Bernie Herman first heard about drum head stew from a man who’d never tasted it. When the man was young, he used to fish off the Atlantic coast of the Delmarva Peninsula. After he had his catch of drum fish for the day, he’d sit by the dock and clean it. “People would come by and ask him if they could have the head and the bones,” Herman says. “He’d give it to them, and he’d say, ‘What’re you going to make with this?’ And they’d say, ‘Stew.’”

Herman knew the seafood of the Delmarva Peninsula well, but he had never heard of drum head stew. “So I started asking people,” he says. “And then I hit three or four people in a row who said, ‘Yeah, this is how you make it, this is what we used to do.’” That’s how the food culture is on Virginia’s Eastern Shore, he says. Unique, flavorful, passed from hand to hand. And many of the recipes and stories there have never traveled outside of the community.

Northampton County, at the southernmost tip of the peninsula, used to be one of the wealthiest agricultural counties in the United States, Herman says. Now it’s one of the counties with the longest history of persistent poverty in Virginia. Its economy crashed during the Great Depression and never really recovered, he says.

“There’s agriculture, but more and more of it is mechanized,” Herman says. “And there’s not much else. Years ago a company wanted to build offshore oil drilling platforms here. That never went anywhere. Then the state wanted to build a prison. That didn’t work out either. The county has held off things like chicken farming and processing that could pose hazards for the fragile aquifer that sustains the area. There are limited economic opportunities, and almost anything would involve importing people to do jobs instead of giving jobs to people who are already there.”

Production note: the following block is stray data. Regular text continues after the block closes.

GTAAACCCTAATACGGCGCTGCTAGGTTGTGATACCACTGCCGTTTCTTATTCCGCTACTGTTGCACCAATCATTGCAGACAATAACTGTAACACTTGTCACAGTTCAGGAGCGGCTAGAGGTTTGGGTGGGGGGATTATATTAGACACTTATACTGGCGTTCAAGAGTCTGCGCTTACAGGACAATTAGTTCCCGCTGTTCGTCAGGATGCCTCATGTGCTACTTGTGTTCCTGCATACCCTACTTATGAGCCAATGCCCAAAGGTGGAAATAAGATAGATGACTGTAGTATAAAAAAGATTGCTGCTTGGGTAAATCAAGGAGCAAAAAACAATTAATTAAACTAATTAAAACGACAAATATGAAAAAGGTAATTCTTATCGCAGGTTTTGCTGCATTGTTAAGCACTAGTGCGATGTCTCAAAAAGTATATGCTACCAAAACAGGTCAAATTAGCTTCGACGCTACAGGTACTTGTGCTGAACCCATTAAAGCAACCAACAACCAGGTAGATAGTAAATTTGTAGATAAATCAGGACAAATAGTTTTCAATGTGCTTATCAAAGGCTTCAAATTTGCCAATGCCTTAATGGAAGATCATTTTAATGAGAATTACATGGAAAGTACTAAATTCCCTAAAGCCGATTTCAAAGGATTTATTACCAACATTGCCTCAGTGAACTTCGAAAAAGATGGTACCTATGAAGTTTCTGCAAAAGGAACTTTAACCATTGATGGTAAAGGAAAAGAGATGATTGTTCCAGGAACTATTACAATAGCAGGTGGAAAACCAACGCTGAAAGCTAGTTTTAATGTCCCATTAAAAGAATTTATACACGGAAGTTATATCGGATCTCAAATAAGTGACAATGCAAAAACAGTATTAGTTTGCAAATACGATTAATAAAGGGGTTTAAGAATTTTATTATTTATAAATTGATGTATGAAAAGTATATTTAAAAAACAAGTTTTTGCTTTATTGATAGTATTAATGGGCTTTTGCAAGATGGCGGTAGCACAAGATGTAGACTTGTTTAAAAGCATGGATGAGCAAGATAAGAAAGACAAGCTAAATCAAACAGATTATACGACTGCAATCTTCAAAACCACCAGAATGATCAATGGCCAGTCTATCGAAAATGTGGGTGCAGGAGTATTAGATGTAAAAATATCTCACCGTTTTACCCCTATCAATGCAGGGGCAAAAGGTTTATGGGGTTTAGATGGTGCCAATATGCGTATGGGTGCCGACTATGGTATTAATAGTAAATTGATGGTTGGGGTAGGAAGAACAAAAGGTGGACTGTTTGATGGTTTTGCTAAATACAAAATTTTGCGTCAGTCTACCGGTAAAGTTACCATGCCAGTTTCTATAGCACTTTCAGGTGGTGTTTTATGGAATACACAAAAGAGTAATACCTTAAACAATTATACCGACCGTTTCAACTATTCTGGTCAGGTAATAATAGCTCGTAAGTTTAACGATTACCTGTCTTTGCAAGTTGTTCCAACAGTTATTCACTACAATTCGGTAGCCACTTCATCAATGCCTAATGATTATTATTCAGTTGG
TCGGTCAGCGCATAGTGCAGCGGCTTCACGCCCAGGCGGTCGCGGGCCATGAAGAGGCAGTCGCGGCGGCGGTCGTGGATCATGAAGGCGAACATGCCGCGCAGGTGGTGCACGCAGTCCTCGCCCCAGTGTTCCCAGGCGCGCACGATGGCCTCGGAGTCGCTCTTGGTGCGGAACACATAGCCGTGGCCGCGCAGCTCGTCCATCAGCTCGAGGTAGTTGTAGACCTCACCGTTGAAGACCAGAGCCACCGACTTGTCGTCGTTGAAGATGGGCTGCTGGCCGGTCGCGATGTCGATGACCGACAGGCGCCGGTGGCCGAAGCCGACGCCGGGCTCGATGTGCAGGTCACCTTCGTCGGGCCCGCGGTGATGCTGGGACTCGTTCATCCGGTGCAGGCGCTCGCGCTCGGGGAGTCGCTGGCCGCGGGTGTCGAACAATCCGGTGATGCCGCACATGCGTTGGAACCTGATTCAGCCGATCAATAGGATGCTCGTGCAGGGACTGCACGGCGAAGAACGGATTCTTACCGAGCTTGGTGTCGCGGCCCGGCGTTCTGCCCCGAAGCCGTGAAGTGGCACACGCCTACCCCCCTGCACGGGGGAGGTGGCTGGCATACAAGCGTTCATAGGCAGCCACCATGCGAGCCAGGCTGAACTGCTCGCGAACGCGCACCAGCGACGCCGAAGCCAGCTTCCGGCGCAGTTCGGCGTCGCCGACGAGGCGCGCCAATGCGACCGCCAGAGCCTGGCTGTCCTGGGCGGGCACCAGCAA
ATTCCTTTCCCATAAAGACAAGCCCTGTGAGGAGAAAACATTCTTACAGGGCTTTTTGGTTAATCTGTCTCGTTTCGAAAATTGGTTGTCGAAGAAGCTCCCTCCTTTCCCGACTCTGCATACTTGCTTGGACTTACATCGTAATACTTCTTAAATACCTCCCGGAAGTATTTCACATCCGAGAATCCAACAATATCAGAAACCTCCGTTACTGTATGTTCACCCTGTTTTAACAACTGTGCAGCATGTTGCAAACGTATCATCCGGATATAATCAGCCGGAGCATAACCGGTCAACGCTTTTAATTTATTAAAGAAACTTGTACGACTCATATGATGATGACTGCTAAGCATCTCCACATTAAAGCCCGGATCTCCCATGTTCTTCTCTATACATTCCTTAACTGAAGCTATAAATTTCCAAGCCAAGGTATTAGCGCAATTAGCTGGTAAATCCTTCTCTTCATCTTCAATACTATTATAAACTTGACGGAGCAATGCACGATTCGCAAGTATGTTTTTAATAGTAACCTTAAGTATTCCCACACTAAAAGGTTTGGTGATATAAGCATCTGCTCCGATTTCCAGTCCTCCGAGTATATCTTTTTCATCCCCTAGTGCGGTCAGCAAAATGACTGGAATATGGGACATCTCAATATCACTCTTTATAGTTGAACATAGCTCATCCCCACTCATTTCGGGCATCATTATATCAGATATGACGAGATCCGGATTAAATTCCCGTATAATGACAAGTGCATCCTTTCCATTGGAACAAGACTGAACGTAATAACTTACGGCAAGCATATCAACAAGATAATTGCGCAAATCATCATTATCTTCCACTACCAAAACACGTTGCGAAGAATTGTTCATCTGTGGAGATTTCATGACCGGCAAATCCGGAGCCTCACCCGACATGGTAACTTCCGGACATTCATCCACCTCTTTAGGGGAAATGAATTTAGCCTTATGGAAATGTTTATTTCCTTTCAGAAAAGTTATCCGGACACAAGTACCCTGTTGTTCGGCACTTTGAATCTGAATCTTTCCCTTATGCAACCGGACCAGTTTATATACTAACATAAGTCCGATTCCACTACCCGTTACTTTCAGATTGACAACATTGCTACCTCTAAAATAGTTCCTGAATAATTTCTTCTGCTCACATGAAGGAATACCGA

Click to read photo caption. Bernie Herman

 Herman started wondering what could help revive this rural, depressed county. He thought back to his early childhood; he was a very young boy when his family lived on Virginia’s Eastern Shore, he says, but he remembers that time vividly. What he remembers most is the food.

“Our neighbor then was a farmer who had oysters,” he recalls. “My sister and I would go over and he’d shuck us out each a raw oyster, and then he would produce this thimble and he would put a little bit of whiskey in it. We’d each have our thimble of whiskey and our oyster, and then we’d go home for our nap.”

Click to read photo caption. Bernie Herman

One of the most powerful ways people can connect with a place, Herman says, is by eating it: partaking of a region’s unique food culture. The local recipes, the stories behind them. Food, he thinks, is a resource Northampton County has yet to fully tap, and one that could turn the area into a destination for a hybrid of ecotourism and food tourism.

Click to read photo caption. Bernie Herman